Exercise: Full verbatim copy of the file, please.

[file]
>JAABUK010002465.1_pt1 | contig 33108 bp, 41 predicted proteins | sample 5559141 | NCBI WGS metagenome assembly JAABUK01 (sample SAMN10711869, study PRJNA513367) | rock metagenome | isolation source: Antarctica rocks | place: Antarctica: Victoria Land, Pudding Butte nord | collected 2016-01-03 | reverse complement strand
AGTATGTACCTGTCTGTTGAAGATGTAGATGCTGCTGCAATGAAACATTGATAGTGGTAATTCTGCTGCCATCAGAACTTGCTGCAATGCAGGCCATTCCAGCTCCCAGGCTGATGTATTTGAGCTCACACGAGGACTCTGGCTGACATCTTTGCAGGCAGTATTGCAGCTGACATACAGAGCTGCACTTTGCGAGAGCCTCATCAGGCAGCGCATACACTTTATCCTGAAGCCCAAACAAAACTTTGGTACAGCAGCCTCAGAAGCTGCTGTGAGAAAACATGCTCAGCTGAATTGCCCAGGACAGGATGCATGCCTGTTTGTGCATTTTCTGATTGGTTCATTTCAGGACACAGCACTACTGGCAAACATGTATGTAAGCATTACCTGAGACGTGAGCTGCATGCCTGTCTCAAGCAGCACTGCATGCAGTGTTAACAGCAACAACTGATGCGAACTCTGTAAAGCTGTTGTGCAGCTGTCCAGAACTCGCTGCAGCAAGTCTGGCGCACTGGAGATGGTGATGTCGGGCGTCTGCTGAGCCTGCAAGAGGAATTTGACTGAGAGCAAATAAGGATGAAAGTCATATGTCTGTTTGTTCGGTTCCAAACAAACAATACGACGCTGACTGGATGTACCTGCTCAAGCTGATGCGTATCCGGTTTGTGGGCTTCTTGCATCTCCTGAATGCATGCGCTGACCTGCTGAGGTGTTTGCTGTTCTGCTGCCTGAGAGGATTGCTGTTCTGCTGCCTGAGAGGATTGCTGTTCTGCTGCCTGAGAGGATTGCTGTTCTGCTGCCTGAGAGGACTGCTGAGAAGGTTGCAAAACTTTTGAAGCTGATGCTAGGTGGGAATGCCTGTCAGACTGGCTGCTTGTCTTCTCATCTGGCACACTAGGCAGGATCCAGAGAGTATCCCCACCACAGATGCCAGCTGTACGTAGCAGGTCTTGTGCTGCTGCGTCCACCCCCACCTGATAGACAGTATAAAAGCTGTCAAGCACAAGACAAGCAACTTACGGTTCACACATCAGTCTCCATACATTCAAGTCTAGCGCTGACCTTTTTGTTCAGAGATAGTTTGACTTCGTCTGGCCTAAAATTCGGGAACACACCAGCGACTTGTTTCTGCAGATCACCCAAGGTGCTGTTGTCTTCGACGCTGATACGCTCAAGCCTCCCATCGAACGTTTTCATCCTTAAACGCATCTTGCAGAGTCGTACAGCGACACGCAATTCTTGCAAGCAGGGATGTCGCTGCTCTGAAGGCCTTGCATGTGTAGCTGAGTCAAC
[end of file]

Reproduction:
>JAABUK010002465.1_pt1 | contig 33108 bp, 41 predicted proteins | sample 5559141 | NCBI WGS metagenome assembly JAABUK01 (sample SAMN10711869, study PRJNA513367) | rock metagenome | isolation source: Antarctica rocks | place: Antarctica: Victoria Land, Pudding Butte nord | collected 2016-01-03 | reverse complement strand
AGTATGTACCTGTCTGTTGAAGATGTAGATGCTGCTGCAATGAAACATTGATAGTGGTAATTCTGCTGCCATCAGAACTTGCTGCAATGCAGGCCATTCCAGCTCCCAGGCTGATGTATTTGAGCTCACACGAGGACTCTGGCTGACATCTTTGCAGGCAGTATTGCAGCTGACATACAGAGCTGCACTTTGCGAGAGCCTCATCAGGCAGCGCATACACTTTATCCTGAAGCCCAAACAAAACTTTGGTACAGCAGCCTCAGAAGCTGCTGTGAGAAAACATGCTCAGCTGAATTGCCCAGGACAGGATGCATGCCTGTTTGTGCATTTTCTGATTGGTTCATTTCAGGACACAGCACTACTGGCAAACATGTATGTAAGCATTACCTGAGACGTGAGCTGCATGCCTGTCTCAAGCAGCACTGCATGCAGTGTTAACAGCAACAACTGATGCGAACTCTGTAAAGCTGTTGTGCAGCTGTCCAGAACTCGCTGCAGCAAGTCTGGCGCACTGGAGATGGTGATGTCGGGCGTCTGCTGAGCCTGCAAGAGGAATTTGACTGAGAGCAAATAAGGATGAAAGTCATATGTCTGTTTGTTCGGTTCCAAACAAACAATACGACGCTGACTGGATGTACCTGCTCAAGCTGATGCGTATCCGGTTTGTGGGCTTCTTGCATCTCCTGAATGCATGCGCTGACCTGCTGAGGTGTTTGCTGTTCTGCTGCCTGAGAGGATTGCTGTTCTGCTGCCTGAGAGGATTGCTGTTCTGCTGCCTGAGAGGATTGCTGTTCTGCTGCCTGAGAGGACTGCTGAGAAGGTTGCAAAACTTTTGAAGCTGATGCTAGGTGGGAATGCCTGTCAGACTGGCTGCTTGTCTTCTCATCTGGCACACTAGGCAGGATCCAGAGAGTATCCCCACCACAGATGCCAGCTGTACGTAGCAGGTCTTGTGCTGCTGCGTCCACCCCCACCTGATAGACAGTATAAAAGCTGTCAAGCACAAGACAAGCAACTTACGGTTCACACATCAGTCTCCATACATTCAAGTCTAGCGCTGACCTTTTTGTTCAGAGATAGTTTGACTTCGTCTGGCCTAAAATTCGGGAACACACCAGCGACTTGTTTCTGCAGATCACCCAAGGTGCTGTTGTCTTCGACGCTGATACGCTCAAGCCTCCCATCGAACGTTTTCATCCTTAAACGCATCTTGCAGAGTCGTACAGCGACACGCAATTCTTGCAAGCAGGGATGTCGCTGCTCTGAAGGCCTTGCATGTGTAGCTGAGTCAAC